SALEM, Ohio – Curried coconut shrimp, teriyaki steak wraps and stuffed portobello mushrooms. What’s similar? They all call for garlic, and as more cooks are adding it to their recipes, more farmers are adding it to their fields.
A decade ago, Pennsylvania growers planted 60-80 acres of garlic. Today, that number has more than doubled, according to Mike Orzolek, a Penn State vegetable crop expert.
A couple hundred acres may not sound like much, but when production hits 6,000-8,000 pounds per acre, it adds up, he said.
Adding on. Not only are more recipes calling for garlic, more processors are using it as a seasoning, Orzolek said. Plus it’s an ingredient that spreads across cultures, particularly in European cuisine, he said.
Then there are the health claims: reducing cholesterol, lowering blood pressure, warding off cancer. Whether they’re true or not doesn’t necessarily matter; enough people are willing to put garlic to the test that they’re driving the demand.
Selling out. One Westmoreland County, Pa., vegetable producer watched this growth firsthand.
Liz McClunin grows a quarter acre of garlic each year and wishes she could raise more at her small organic farm in Latrobe, Pa.
Ten years ago when she began selling at a Ligonier County Market, she was the only one offering garlic but now everyone does, she said.
She credits the growth not only to the medicinal craze, but also because people are realizing fresh food is healthier, whether it’s peaches, peas or garlic.
Pricey product. With retail prices of up to $8 a pound, it’s no wonder farmers are eager to feed the trend.
McClunin, for example, harve* * * more than 10,000 bulbs per year and sells them at market for 75 cents each. Growers can get even more, she added, if they sell braided garlic.
Prices are closer to $4 a pound if growers sell to garlic processors, Orzolek said.
An increasingly popular outlet for garlic, however, is selling it as seed, he said. New growers want to cash in on this garlic buzz and older growers just want to plant more. These people need to get seed from somewhere, he said.
Growers typically sell 70 percent to 80 percent of their garlic, Orzolek said, and save the rest of the cloves for the following year’s crop.
Although some farmers sell the cloves as seed, many others need to keep it so they can expand their own production to keep up with demand, he said.
Orzolek said garlic production could increase even more, but getting enough seed is a limiting factor.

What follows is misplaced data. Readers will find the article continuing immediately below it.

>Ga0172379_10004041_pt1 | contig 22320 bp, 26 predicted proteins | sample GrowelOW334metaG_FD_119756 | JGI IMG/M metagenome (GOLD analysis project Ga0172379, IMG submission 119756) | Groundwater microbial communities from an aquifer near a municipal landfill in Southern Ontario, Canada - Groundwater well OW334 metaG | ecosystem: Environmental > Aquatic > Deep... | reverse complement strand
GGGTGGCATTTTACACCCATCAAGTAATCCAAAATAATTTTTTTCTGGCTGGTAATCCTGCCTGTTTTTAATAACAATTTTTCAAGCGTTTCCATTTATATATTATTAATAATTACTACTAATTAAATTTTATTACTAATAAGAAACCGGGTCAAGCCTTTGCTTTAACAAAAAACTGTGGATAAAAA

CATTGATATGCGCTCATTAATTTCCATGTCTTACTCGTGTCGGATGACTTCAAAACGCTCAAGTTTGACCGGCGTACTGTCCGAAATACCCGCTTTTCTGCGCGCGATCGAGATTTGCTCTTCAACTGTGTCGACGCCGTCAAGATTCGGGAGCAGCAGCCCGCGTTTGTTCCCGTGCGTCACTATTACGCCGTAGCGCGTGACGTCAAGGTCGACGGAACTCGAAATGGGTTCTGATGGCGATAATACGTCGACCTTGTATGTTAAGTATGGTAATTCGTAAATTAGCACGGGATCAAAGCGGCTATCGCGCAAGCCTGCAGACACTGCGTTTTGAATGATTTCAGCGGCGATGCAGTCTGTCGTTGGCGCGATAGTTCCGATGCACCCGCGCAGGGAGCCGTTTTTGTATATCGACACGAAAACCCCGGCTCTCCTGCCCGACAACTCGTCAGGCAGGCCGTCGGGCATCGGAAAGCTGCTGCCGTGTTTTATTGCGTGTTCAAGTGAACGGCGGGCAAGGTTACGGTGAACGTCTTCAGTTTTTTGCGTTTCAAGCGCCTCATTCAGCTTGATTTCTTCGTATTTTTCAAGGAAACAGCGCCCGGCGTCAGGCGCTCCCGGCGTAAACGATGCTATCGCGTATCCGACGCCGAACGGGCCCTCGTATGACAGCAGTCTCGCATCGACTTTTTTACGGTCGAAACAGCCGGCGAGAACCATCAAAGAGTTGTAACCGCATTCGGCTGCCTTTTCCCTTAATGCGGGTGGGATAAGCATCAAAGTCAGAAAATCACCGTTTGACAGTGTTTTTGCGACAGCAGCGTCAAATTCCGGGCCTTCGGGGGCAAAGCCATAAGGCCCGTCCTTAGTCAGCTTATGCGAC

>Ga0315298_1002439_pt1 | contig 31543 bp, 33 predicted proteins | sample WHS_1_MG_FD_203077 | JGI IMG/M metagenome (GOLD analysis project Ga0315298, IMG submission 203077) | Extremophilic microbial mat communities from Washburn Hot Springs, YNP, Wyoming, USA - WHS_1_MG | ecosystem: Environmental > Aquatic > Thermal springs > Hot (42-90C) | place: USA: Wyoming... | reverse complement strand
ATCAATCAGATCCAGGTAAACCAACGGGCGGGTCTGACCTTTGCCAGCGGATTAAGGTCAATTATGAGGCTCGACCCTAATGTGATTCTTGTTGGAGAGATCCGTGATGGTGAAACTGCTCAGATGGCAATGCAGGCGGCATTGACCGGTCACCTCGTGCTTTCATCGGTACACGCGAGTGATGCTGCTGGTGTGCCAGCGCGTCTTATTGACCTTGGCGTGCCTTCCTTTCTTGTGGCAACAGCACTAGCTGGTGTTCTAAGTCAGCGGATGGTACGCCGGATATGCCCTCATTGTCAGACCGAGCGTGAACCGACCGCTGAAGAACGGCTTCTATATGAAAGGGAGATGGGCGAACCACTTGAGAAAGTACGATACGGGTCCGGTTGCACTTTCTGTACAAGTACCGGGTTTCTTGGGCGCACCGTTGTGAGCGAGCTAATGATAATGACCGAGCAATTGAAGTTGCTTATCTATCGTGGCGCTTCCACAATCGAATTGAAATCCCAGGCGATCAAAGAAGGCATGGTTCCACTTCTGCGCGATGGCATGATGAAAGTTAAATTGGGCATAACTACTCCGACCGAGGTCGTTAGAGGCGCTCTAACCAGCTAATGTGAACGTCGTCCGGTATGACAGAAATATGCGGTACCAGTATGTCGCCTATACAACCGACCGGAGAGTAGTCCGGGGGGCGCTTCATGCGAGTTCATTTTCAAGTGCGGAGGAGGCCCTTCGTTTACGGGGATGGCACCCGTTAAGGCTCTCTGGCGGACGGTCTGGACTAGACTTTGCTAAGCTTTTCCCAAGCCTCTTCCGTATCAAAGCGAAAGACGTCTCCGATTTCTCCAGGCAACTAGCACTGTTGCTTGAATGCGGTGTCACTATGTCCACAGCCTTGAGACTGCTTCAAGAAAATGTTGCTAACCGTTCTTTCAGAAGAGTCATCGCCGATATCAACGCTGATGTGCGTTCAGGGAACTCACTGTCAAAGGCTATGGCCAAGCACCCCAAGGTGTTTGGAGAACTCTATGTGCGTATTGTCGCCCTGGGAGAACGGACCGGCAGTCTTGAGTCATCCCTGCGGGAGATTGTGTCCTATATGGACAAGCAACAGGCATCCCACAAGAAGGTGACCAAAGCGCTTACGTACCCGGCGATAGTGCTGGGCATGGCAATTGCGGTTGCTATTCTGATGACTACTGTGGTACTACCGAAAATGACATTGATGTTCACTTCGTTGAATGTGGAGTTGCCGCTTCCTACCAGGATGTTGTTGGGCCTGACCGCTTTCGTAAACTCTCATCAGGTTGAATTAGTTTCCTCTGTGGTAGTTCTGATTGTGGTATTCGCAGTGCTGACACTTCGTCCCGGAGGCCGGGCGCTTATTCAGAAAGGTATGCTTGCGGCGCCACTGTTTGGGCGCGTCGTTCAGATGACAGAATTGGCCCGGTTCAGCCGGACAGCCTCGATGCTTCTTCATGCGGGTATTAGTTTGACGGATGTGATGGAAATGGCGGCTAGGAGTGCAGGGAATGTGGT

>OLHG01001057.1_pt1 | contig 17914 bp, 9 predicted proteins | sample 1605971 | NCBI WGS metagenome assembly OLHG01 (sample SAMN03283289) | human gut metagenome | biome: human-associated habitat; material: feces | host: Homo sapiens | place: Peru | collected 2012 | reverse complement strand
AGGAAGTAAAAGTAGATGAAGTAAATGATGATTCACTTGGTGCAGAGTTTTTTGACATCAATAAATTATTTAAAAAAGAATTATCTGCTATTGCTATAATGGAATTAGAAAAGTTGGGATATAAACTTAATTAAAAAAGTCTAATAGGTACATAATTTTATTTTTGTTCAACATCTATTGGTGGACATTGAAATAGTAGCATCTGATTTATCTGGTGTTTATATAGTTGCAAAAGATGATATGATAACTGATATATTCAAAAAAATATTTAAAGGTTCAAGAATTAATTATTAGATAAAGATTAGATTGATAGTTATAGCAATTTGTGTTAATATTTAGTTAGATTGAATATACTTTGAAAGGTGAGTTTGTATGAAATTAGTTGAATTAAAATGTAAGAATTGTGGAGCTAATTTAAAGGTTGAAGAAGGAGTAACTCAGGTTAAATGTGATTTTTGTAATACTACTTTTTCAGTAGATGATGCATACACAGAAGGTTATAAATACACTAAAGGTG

Elsewhere. Although garlic production has doubled in Pennsylvania, that isn’t the case everywhere, Orzolek said.
There are more people, more farm markets and more marketing opportunities in the Northeast, he said, and Pennsylvania is right in the heart of it.
Much of the garlic consumed in the United States is being imported, he said, so local producers have plenty of opportunity to fill the gap.
Is it hard? Orzolek and McClunin agree garlic isn’t hard to grow.
Plant the cloves in August and by November the plants are about 4 inches tall. Then they overwinter and resume growth in late March or mid-April. Harvest is in July, Orzolek said.
Growing garlic is labor intensive, though, he said. This is because it is usually harvested by hand. That’s why most fields are usually small, about an acre or less, Orzolek said.
McClunin said washing and preparing the garlic for market is the hardest part.
She trims the roots and hairs, soaks the cloves in water and then scrubs them with a nail brush.
“When I have nice, shiny white bulbs, people will pay more,” she said, adding that she’s the first to sell out of her garlic at the market based on appearance alone.
Scapes. McClunin also found another way to make her product stand out.
She’s started pinching the plant’s flower head before it opens in early June. They’re called scapes and they’re considered a delicacy, she said.
Scapes are particularly big in New York markets where chefs stir-fry them and serve them over pasta, McClunin said. The buds are flavorful but not too hot.
McClunin sells the scapes at farmers’ markets, through her Community Supported Agriculture program and directly to chefs. The going rate is $10-$12 a pound, she said.
(Reporter Kristy Hebert welcomes feedback by phone at 800-837-3419, ext. 23 or by e-mail at firstname.lastname@example.org.)
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